Five years ago, the surgeon Atul Gawande wrote a powerful piece in The New Yorker, talking about how much money we spend to save the lives of people who are not likely to survive. He begins with the story of Sara, a young wife and mother diagnosed with incurable lung cancer. Chemotherapy gave her a little bit of time, but it finally quit working:

This is the moment in Sara’s story that poses a fundamental question for everyone living in the era of modern medicine: What do we want Sara and her doctors to do now? Or, to put it another way, if you were the one who had metastatic cancer—or, for that matter, a similarly advanced case of emphysema or congestive heart failure—what would you want your doctors to do?

The issue has become pressing, in recent years, for reasons of expense. The soaring cost of health care is the greatest threat to the country’s long-term solvency, and the terminally ill account for a lot of it. Twenty-five per cent of all Medicare spending is for the five per cent of patients who are in their final year of life, and most of that money goes for care in their last couple of months which is of little apparent benefit.

Spending on a disease like cancer tends to follow a particular pattern. There are high initial costs as the cancer is treated, and then, if all goes well, these costs taper off. Medical spending for a breast-cancer survivor, for instance, averaged an estimated fifty-four thousand dollars in 2003, the vast majority of it for the initial diagnostic testing, surgery, and, where necessary, radiation and chemotherapy. For a patient with a fatal version of the disease, though, the cost curve is U-shaped, rising again toward the end—to an average of sixty-three thousand dollars during the last six months of life with an incurable breast cancer. Our medical system is excellent at trying to stave off death with eight-thousand-dollar-a-month chemotherapy, three-thousand-dollar-a-day intensive care, five-thousand-dollar-an-hour surgery. But, ultimately, death comes, and no one is good at knowing when to stop.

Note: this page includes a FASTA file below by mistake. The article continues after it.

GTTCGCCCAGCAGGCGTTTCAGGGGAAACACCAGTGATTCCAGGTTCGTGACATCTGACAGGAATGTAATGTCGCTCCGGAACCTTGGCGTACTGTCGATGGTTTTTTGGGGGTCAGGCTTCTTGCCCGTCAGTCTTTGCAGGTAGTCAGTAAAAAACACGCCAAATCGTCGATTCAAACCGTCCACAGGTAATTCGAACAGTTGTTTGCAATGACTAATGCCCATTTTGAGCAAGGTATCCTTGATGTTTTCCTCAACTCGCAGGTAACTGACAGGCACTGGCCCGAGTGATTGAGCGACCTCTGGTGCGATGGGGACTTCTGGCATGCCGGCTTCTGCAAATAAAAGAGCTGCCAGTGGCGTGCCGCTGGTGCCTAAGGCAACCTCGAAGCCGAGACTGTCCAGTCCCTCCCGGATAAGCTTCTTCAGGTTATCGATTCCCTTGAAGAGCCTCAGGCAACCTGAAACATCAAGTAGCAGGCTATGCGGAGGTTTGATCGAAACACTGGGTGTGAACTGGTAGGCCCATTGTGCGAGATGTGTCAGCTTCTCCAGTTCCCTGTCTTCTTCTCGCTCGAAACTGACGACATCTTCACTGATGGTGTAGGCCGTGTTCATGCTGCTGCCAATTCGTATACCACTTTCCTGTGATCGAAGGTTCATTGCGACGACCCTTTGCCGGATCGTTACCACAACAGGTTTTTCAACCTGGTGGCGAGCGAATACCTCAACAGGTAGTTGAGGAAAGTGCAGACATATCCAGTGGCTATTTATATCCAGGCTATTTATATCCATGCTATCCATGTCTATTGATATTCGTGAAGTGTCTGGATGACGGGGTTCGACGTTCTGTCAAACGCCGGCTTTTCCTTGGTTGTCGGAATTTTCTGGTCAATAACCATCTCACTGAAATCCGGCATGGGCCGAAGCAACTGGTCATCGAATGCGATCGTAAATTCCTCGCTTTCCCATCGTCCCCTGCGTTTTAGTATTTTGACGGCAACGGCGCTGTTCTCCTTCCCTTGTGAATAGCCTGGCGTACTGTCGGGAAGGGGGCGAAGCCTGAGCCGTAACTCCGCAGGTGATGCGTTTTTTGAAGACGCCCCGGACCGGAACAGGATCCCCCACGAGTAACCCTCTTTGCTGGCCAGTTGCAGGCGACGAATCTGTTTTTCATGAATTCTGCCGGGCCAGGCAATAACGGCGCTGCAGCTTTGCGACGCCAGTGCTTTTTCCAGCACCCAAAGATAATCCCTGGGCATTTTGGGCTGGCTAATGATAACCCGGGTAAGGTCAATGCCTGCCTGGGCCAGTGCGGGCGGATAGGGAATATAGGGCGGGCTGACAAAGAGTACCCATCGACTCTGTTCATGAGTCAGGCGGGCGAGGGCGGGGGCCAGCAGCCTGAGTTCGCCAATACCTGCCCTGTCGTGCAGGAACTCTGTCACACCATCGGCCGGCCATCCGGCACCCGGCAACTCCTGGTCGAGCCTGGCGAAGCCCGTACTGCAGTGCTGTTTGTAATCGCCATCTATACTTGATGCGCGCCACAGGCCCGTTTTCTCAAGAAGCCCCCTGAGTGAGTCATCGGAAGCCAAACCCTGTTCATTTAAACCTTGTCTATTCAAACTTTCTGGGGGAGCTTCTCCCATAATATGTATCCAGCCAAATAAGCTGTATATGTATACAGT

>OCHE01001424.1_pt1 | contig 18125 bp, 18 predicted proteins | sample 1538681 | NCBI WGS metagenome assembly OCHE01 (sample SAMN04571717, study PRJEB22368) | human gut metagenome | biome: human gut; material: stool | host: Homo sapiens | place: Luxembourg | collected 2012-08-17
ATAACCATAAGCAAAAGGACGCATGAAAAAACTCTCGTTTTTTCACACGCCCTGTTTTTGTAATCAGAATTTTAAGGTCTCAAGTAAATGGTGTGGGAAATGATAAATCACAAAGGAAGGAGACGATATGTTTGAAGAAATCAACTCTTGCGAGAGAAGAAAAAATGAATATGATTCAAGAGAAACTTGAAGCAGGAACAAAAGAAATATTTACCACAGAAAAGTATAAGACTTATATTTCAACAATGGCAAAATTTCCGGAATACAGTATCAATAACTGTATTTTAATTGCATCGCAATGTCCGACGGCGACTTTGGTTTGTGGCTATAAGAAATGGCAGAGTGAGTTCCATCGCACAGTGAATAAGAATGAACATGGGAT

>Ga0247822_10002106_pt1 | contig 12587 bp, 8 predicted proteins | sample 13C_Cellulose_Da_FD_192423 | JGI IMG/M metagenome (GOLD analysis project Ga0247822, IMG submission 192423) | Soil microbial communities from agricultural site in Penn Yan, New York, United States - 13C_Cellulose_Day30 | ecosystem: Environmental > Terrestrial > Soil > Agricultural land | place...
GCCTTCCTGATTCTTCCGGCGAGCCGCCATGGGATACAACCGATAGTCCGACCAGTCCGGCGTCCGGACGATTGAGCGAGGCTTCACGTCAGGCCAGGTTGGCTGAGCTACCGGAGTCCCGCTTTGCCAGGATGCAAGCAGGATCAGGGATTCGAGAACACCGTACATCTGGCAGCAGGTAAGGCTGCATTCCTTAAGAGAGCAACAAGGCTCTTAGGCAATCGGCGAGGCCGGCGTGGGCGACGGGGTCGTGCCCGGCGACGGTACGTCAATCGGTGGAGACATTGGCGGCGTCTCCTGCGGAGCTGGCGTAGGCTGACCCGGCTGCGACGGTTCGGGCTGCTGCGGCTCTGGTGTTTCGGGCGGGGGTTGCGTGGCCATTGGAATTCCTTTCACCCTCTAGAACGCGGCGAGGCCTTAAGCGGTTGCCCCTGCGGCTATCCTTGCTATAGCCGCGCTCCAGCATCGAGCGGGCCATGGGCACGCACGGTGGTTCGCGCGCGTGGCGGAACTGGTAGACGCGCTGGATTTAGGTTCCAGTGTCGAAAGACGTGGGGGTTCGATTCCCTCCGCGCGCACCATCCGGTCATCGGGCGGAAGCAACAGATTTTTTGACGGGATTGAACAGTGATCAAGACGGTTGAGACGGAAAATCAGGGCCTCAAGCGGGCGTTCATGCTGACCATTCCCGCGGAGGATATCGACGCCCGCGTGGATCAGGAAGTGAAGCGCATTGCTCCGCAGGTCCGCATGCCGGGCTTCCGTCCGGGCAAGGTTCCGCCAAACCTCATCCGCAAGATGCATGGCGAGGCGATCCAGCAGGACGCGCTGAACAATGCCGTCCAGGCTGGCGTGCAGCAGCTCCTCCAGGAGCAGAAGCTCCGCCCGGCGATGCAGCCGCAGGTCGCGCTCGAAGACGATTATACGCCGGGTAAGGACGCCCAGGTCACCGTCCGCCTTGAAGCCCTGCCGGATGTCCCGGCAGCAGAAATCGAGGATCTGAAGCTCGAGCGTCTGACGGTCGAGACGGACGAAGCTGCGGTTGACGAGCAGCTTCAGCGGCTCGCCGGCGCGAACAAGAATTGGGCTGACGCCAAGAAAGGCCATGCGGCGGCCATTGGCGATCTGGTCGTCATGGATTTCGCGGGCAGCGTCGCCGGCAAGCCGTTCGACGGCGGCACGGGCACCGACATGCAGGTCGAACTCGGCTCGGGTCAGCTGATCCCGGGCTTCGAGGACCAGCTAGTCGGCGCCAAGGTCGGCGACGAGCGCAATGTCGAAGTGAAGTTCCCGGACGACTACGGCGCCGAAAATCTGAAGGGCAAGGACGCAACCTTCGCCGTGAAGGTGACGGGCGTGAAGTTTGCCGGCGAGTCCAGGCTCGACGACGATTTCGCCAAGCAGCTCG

The subject seems to reach national awareness mainly as a question of who should “win” when the expensive decisions are made: the insurers and the taxpayers footing the bill or the patient battling for his or her life. Budget hawks urge us to face the fact that we can’t afford everything. Demagogues shout about rationing and death panels. Market purists blame the existence of insurance: if patients and families paid the bills themselves, those expensive therapies would all come down in price. But they’re debating the wrong question. The failure of our system of medical care for people facing the end of their life runs much deeper. To see this, you have to get close enough to grapple with the way decisions about care are actually made.

Gawande goes on rounds with Sara Creed, a hospice nurse. He concedes that he previously misunderstood hospice:

Outside, I confessed that I was confused by what Creed was doing. A lot of it seemed to be about extending Cox’s life. Wasn’t the goal of hospice to let nature take its course?

“That’s not the goal,” Creed said. The difference between standard medical care and hospice is not the difference between treating and doing nothing, she explained. The difference was in your priorities. In ordinary medicine, the goal is to extend life. We’ll sacrifice the quality of your existence now—by performing surgery, providing chemotherapy, putting you in intensive care—for the chance of gaining time later. Hospice deploys nurses, doctors, and social workers to help people with a fatal illness have the fullest possible lives right now. That means focussing on objectives like freedom from pain and discomfort, or maintaining mental awareness for as long as possible, or getting out with family once in a while. Hospice and palliative-care specialists aren’t much concerned about whether that makes people’s lives longer or shorter.

Like many people, I had believed that hospice care hastens death, because patients forgo hospital treatments and are allowed high-dose narcotics to combat pain. But studies suggest otherwise. In one, researchers followed 4,493 Medicare patients with either terminal cancer or congestive heart failure. They found no difference in survival time between hospice and non-hospice patients with breast cancer, prostate cancer, and colon cancer. Curiously, hospice care seemed to extend survival for some patients; those with pancreatic cancer gained an average of three weeks, those with lung cancer gained six weeks, and those with congestive heart failure gained three months. The lesson seems almost Zen: you live longer only when you stop trying to live longer. When Cox was transferred to hospice care, her doctors thought that she wouldn’t live much longer than a few weeks. With the supportive hospice therapy she received, she had already lived for a year.

And: